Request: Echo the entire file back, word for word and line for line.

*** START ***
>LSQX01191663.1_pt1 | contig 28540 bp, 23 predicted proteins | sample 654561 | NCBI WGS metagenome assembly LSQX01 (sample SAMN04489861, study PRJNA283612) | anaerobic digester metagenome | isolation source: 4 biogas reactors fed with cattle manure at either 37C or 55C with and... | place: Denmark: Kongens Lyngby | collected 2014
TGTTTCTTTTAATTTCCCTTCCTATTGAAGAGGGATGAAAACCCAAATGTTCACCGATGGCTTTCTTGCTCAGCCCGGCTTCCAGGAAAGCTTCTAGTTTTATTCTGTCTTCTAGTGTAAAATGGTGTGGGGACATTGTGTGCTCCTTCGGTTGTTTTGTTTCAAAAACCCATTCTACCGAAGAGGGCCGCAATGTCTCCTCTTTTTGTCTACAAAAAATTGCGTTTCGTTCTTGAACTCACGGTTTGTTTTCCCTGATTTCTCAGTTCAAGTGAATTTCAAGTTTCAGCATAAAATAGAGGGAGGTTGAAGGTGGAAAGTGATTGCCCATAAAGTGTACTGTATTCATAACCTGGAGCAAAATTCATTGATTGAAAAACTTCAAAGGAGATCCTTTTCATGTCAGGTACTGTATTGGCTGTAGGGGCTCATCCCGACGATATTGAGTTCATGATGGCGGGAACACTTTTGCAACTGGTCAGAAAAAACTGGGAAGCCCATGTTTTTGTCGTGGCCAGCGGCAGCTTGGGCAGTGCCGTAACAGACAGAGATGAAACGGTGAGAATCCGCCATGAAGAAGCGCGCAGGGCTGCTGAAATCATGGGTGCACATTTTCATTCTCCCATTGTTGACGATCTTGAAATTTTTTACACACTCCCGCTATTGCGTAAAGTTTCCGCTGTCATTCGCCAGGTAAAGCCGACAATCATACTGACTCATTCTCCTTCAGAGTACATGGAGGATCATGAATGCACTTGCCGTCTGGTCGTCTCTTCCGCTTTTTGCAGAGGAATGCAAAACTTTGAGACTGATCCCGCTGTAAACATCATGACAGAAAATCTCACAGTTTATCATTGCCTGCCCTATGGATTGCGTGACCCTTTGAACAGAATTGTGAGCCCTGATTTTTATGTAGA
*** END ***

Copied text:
>LSQX01191663.1_pt1 | contig 28540 bp, 23 predicted proteins | sample 654561 | NCBI WGS metagenome assembly LSQX01 (sample SAMN04489861, study PRJNA283612) | anaerobic digester metagenome | isolation source: 4 biogas reactors fed with cattle manure at either 37C or 55C with and... | place: Denmark: Kongens Lyngby | collected 2014
TGTTTCTTTTAATTTCCCTTCCTATTGAAGAGGGATGAAAACCCAAATGTTCACCGATGGCTTTCTTGCTCAGCCCGGCTTCCAGGAAAGCTTCTAGTTTTATTCTGTCTTCTAGTGTAAAATGGTGTGGGGACATTGTGTGCTCCTTCGGTTGTTTTGTTTCAAAAACCCATTCTACCGAAGAGGGCCGCAATGTCTCCTCTTTTTGTCTACAAAAAATTGCGTTTCGTTCTTGAACTCACGGTTTGTTTTCCCTGATTTCTCAGTTCAAGTGAATTTCAAGTTTCAGCATAAAATAGAGGGAGGTTGAAGGTGGAAAGTGATTGCCCATAAAGTGTACTGTATTCATAACCTGGAGCAAAATTCATTGATTGAAAAACTTCAAAGGAGATCCTTTTCATGTCAGGTACTGTATTGGCTGTAGGGGCTCATCCCGACGATATTGAGTTCATGATGGCGGGAACACTTTTGCAACTGGTCAGAAAAAACTGGGAAGCCCATGTTTTTGTCGTGGCCAGCGGCAGCTTGGGCAGTGCCGTAACAGACAGAGATGAAACGGTGAGAATCCGCCATGAAGAAGCGCGCAGGGCTGCTGAAATCATGGGTGCACATTTTCATTCTCCCATTGTTGACGATCTTGAAATTTTTTACACACTCCCGCTATTGCGTAAAGTTTCCGCTGTCATTCGCCAGGTAAAGCCGACAATCATACTGACTCATTCTCCTTCAGAGTACATGGAGGATCATGAATGCACTTGCCGTCTGGTCGTCTCTTCCGCTTTTTGCAGAGGAATGCAAAACTTTGAGACTGATCCCGCTGTAAACATCATGACAGAAAATCTCACAGTTTATCATTGCCTGCCCTATGGATTGCGTGACCCTTTGAACAGAATTGTGAGCCCTGATTTTTATGTAGA